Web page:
My clematis, a jackmanii variety, has been growing wild for about 10 years.
I trim it back to the ground in the fall, and it successfully regenerates itself each spring. I train it on a trellis to reach the height of the mailbox in the mailbox garden. I’m pretty sure the mailman would appreciate some pruning efforts on this one!
I found an excellent guide for pruning most types of clematis. Raymond Evison describes three ways to prune, depending on the variety as well as the results you are looking to achieve. This is the suggested procedure for pruning my jackmanii –
Here’s a specimen that climbs the trellis to add the height in the lamp post garden. I train it up a small trellis then attach some twine to the post for the tendrils that climb even higher.
This year, I’ve noticed many clematis in the neighborhood that appear to be more tame than mine, and I rather like that look. They may be younger specimens, but I’m hoping that a little pruning care will tame my wild boys just a bit.
One of the first signs of fall is the arrival of chrysanthemums in the offerings of the local stores. I’m sure that pumpkin spice coffee is out there as well. I bought a few small mums last weekend at Home Depot – only $0.88 each – how can you go wrong?
There were 4 purple and 4 yellow plants that will add some much-needed color to the yard.
I have truly neglected the border gardens in the back yard this year. The cool summer didn’t lend itself to much time by the pool, and the garden areas around it suffered as a result.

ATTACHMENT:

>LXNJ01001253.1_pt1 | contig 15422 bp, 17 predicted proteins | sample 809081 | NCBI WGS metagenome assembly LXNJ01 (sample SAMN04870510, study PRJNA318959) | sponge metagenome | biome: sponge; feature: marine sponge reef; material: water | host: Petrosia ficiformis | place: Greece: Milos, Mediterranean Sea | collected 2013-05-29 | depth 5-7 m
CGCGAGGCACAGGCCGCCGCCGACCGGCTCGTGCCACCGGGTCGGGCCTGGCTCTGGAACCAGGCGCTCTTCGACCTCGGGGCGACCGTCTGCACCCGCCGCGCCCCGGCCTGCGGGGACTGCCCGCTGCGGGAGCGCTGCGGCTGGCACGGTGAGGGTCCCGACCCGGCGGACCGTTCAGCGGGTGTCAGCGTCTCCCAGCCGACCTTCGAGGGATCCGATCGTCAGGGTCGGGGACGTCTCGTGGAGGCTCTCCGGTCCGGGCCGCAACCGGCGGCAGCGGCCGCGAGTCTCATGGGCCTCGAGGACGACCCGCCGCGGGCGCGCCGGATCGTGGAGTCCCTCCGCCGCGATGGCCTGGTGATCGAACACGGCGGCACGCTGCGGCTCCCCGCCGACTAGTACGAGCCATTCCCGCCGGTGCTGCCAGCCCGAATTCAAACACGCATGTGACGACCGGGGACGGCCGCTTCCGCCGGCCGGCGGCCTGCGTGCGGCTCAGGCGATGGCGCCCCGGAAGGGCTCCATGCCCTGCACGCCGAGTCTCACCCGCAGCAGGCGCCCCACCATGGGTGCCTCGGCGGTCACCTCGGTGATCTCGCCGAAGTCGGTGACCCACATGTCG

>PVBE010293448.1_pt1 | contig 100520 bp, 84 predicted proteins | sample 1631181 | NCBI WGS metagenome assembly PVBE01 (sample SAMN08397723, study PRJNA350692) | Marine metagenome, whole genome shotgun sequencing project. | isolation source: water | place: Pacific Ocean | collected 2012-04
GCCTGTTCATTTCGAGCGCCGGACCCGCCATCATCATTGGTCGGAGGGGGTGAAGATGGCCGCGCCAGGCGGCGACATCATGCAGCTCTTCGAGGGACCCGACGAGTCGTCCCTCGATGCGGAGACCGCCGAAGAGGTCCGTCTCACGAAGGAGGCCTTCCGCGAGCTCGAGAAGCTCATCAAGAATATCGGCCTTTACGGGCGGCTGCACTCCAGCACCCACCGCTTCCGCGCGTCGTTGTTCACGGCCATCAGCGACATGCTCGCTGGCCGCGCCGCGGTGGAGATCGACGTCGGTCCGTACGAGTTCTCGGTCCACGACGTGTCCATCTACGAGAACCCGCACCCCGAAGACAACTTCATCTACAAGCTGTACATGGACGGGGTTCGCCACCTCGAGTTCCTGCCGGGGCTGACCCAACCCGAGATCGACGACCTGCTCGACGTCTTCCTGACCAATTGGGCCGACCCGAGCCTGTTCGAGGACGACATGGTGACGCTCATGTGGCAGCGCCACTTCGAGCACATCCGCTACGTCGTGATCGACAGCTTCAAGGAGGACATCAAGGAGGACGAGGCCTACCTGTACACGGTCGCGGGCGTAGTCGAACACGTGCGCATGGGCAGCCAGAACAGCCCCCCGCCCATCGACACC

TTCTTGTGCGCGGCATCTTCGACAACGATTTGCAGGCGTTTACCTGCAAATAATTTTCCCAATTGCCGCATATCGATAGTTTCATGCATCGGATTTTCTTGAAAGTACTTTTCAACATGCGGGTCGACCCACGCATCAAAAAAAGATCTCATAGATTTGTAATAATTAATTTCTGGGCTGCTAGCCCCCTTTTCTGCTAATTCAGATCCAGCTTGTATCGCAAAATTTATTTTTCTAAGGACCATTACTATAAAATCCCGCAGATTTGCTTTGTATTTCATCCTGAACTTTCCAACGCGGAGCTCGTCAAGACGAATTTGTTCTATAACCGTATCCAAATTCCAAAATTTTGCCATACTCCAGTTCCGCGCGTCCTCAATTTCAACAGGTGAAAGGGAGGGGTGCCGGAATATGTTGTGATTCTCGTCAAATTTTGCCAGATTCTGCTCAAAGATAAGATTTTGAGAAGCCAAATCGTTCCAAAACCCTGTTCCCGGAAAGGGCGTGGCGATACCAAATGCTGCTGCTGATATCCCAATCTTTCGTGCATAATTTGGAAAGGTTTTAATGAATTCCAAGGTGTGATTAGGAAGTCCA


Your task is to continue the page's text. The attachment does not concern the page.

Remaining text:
A few days ago, I weeded an overgrown patch and planted the yellow ones. The buds weren’t fully opened when I bought them, and oops, one was rusty gold. Guess I should have looked more carefully at the tags – they probably would have identified the color.
The purple plants compliment the greenery that remains around the lamppost. The black-eyed Susan and coreopsis are still blooming strong. The purple clematis has been long-gone, so the purple mums really look nice there. I like to leave the clematis vine long after the blooms are spent, as the seed heads are so different and beautiful on their own.
I took the opportunity to separate a clump of lambs ear that I got from AnnMarie last year. I also dug out a clump of shasta daisies that I’d promised to take in to the office for Sophie. One of my favorite parts of gardening is sharing and trading specimens. I love tending to all the plants and remembering the friends who have graced my yard with their favorite plants.